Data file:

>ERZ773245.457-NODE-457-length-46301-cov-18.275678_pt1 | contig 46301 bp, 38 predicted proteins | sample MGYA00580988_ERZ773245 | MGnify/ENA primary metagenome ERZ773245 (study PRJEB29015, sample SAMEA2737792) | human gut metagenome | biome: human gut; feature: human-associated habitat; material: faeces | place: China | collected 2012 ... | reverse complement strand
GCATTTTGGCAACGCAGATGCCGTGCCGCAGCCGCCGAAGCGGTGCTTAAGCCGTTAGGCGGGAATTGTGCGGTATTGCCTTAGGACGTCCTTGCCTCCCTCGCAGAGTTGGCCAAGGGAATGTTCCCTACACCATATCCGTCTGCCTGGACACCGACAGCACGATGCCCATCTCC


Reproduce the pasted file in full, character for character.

>ERZ773245.457-NODE-457-length-46301-cov-18.275678_pt1 | contig 46301 bp, 38 predicted proteins | sample MGYA00580988_ERZ773245 | MGnify/ENA primary metagenome ERZ773245 (study PRJEB29015, sample SAMEA2737792) | human gut metagenome | biome: human gut; feature: human-associated habitat; material: faeces | place: China | collected 2012 ... | reverse complement strand
GCATTTTGGCAACGCAGATGCCGTGCCGCAGCCGCCGAAGCGGTGCTTAAGCCGTTAGGCGGGAATTGTGCGGTATTGCCTTAGGACGTCCTTGCCTCCCTCGCAGAGTTGGCCAAGGGAATGTTCCCTACACCATATCCGTCTGCCTGGACACCGACAGCACGATGCCCATCTCC